TWN Info Service on WTO and Trade Issues (Oct06/06)
10 October 2006
Global, national policy reform stressed in UNCTAD MTR report
During a break in the UNCTAD's Trade and Development Board meeting, the UNCTAD members were engaged in the first week of October in panel discussions and in drafting the outcome of the UNCTAD Mid-Term Review (MTR).
The MTR is to review the implementation of UNCTAD XI (held in Brazil in 2004) and to chart UNCTAD's work until UNCTAD XII (to be held in Ghana in 2008).
Below is an article on the UNCTAD paper that was the background for the MTR discussions.
With best wishes
Report 5 on UNCTAD meetings
policy reform stressed in UNCTAD MTR report
Proposals for better United Nations system-wide coherence should start by addressing the need for coordinated economic global policy-making, which is lagging behind the problems caused by increasing interdependence.
This is one of the messages in an UNCTAD secretariat paper being presented to the third and final part of the UNCTAD Mid-Term Review (MTR) being held on 3-10 October.
The UNCTAD paper also stresses the need for developing countries to consider having pro-active industrial policies, and gives examples on how various WTO rules constrain their "policy space" to use policy tools such as subsidies and tariffs.
It criticizes orthodox macro-economic policies promoted by the international financial institutions (IFIs) that over-emphasise only one aspect (inflation control) at the expense of growth, and says that the international economic system is asymmetrical in ways that work against developing countries' interests.
The paper also stresses the important role that UNCTAD should play as the focal point in the UN system for an integrated approach to trade, finance, technology and development issues.
The MTR is reviewing the implementation of UNCTAD XI (the last conference in Sao Paulo in 2004) and proposing UNCTAD's future work.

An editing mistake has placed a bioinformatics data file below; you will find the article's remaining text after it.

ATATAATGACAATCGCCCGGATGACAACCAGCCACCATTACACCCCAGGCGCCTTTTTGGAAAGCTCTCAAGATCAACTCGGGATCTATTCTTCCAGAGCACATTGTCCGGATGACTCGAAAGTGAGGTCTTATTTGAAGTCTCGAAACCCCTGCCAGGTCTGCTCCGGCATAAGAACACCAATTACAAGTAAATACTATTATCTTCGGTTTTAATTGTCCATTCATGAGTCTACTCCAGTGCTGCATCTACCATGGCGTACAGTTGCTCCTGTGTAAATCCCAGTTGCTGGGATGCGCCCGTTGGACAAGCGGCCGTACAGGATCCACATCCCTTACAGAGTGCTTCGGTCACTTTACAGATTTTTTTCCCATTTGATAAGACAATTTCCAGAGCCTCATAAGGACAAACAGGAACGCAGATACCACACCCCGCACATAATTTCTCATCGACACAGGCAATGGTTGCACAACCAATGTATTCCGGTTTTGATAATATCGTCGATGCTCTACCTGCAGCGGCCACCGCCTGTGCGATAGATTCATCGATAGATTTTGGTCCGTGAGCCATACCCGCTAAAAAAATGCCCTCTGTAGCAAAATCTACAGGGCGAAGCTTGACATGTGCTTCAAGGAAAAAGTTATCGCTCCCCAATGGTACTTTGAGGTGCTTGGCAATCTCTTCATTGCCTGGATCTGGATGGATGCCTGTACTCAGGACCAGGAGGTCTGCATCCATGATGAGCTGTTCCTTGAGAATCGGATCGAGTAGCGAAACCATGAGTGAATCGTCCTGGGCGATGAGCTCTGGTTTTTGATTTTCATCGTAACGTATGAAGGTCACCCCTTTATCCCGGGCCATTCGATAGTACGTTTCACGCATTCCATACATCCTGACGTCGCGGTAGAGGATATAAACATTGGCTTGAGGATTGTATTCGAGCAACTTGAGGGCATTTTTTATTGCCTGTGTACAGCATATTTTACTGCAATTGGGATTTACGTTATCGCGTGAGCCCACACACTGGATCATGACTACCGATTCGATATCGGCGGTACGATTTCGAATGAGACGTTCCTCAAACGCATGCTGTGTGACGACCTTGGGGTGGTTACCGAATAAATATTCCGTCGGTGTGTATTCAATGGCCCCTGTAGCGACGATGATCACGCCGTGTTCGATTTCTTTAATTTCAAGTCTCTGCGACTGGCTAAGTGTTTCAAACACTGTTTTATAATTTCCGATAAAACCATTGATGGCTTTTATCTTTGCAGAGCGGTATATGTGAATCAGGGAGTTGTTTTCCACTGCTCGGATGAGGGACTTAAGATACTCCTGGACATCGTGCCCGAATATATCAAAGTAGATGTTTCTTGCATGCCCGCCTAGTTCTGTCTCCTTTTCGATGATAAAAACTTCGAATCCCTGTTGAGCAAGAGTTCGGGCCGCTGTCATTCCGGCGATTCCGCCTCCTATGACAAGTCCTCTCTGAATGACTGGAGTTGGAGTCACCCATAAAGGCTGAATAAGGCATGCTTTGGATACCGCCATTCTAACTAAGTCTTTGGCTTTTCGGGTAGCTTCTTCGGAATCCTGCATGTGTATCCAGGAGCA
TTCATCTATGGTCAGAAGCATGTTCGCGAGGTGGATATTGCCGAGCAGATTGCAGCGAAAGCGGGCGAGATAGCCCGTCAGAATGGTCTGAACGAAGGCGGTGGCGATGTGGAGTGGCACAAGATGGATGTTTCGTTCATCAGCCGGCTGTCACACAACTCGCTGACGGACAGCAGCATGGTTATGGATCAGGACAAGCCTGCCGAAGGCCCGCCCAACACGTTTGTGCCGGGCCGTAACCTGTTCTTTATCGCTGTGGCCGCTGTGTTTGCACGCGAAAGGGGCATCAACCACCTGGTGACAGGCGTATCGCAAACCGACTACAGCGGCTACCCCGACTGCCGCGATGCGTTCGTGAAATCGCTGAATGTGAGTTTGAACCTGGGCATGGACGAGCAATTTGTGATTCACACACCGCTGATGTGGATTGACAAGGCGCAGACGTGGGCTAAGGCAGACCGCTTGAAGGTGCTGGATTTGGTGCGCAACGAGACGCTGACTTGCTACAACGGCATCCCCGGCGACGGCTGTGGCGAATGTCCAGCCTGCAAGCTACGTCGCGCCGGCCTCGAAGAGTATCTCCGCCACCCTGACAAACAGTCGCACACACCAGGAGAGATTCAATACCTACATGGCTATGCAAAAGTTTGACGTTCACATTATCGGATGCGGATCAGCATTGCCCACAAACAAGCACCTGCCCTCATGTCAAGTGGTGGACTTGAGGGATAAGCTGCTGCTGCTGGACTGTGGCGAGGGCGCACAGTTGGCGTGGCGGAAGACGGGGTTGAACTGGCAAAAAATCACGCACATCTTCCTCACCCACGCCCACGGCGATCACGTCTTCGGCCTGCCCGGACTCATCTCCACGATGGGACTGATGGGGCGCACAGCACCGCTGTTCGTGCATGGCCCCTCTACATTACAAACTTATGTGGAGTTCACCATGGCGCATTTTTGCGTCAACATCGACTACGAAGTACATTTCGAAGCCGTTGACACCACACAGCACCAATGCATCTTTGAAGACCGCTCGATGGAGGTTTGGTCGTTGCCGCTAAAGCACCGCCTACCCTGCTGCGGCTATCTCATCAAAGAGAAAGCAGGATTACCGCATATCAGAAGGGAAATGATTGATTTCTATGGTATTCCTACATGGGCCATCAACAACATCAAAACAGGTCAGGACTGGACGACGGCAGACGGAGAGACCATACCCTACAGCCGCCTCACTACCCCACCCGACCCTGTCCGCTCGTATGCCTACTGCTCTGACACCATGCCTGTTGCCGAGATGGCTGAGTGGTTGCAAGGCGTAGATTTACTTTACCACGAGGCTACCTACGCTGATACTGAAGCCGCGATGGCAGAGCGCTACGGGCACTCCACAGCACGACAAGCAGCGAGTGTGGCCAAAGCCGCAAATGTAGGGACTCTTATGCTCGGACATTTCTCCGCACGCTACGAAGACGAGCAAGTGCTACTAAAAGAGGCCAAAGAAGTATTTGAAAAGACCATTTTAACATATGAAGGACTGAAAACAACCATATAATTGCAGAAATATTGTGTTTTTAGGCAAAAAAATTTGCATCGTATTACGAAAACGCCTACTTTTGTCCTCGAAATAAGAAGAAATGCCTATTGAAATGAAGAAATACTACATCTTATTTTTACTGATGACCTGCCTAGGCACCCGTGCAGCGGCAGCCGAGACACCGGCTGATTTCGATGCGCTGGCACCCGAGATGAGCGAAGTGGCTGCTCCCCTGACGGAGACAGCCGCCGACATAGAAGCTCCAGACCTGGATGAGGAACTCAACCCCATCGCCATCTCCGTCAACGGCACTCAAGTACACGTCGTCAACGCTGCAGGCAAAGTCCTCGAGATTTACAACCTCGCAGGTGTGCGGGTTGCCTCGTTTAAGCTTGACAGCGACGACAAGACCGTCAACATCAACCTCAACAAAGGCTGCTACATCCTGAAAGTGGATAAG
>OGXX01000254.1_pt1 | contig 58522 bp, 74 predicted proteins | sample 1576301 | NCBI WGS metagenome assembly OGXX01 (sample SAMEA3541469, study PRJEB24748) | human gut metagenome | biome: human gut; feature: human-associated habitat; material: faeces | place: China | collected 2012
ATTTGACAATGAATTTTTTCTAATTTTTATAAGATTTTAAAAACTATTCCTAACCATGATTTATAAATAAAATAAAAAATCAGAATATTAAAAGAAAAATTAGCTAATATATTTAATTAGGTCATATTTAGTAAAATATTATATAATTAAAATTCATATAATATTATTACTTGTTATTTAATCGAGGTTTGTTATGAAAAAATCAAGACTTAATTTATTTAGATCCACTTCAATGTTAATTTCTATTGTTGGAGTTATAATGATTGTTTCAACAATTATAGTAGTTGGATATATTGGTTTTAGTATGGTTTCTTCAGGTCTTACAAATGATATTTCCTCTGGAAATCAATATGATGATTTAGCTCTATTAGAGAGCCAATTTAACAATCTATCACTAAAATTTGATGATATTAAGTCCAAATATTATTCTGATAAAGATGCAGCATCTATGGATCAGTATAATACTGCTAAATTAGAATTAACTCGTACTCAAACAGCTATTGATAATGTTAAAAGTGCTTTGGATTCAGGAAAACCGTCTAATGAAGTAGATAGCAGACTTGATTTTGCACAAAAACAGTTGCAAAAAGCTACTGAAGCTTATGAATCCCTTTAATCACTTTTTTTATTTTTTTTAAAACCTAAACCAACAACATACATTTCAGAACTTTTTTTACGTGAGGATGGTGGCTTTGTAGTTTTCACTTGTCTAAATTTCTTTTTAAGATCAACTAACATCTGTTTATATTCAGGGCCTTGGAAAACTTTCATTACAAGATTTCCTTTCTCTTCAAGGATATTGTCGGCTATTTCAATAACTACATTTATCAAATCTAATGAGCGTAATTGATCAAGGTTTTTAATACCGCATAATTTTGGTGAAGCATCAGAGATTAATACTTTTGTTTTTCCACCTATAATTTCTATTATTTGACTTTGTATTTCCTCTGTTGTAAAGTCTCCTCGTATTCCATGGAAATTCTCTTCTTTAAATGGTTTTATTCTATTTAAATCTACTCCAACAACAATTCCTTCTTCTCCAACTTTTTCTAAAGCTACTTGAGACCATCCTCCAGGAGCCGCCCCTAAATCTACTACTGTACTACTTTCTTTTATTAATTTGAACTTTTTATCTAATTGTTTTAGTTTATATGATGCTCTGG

The review of UNCTAD comes at an important juncture, because of the present process of UN reform, including the attempt to achieve "system-wide coherence" of the UN system in the development, humanitarian and environment areas.
There have been proposals to streamline the work of various UN agencies and departments. The Group of 77 and China has expressed concerns about proposals by certain developed countries to merge UNCTAD with other UN agencies. A high-level panel on the coherence issue is due to submit its report soon.
In its report, "UNCTAD and Development: The Way Forward", prepared for the MTR meeting, the UNCTAD Secretariat says that a key challenge for the UN reform process will be for the UN to develop strategies to respond to the complexities of economic interdependence.
"The growth in global interdependence poses even greater problems today. But the mechanisms and institutions put in place over the past three decades have not been sufficient to meet the challenge regarding the coherence, complementarity and coordination of global economic policymaking.
"Proposals in the current context of UN system-wide coherence should start with an attempt to address these problems, inter alia, through the appropriate parts of the UN system.
"As the focal point within the United Nations for the integrated treatment of trade and development and the inter-related issues in the areas of trade, finance, technology, investment and sustainable development, UNCTAD is well placed to examine these issues and to build a consensus for reformulation of policies from a development perspective."
The report says that the UN has been highly successful in persuading Member States to rally around a shared set of development norms, goals and priorities, as contained in the World Summit Outcome and the Millennium Declaration.
The strength of the UN system in the area of development, and hence its comparative advantage within the multilateral economic governance system, lies in promoting a comprehensive approach to managing global development, upholding values such as universality, multilateralism, neutrality, objectivity, flexibility and non-conditionality, in the use of development-assistance resources.
The creation of a coherent set of international institutions in support of trade and development had been an objective of the post-World War II institutions. But the planned framework for macroeconomic and financial policy issues, envisaged in the Havana Charter, was never implemented, resulting in the greater development of multilateral rules on trade than in the area of finance.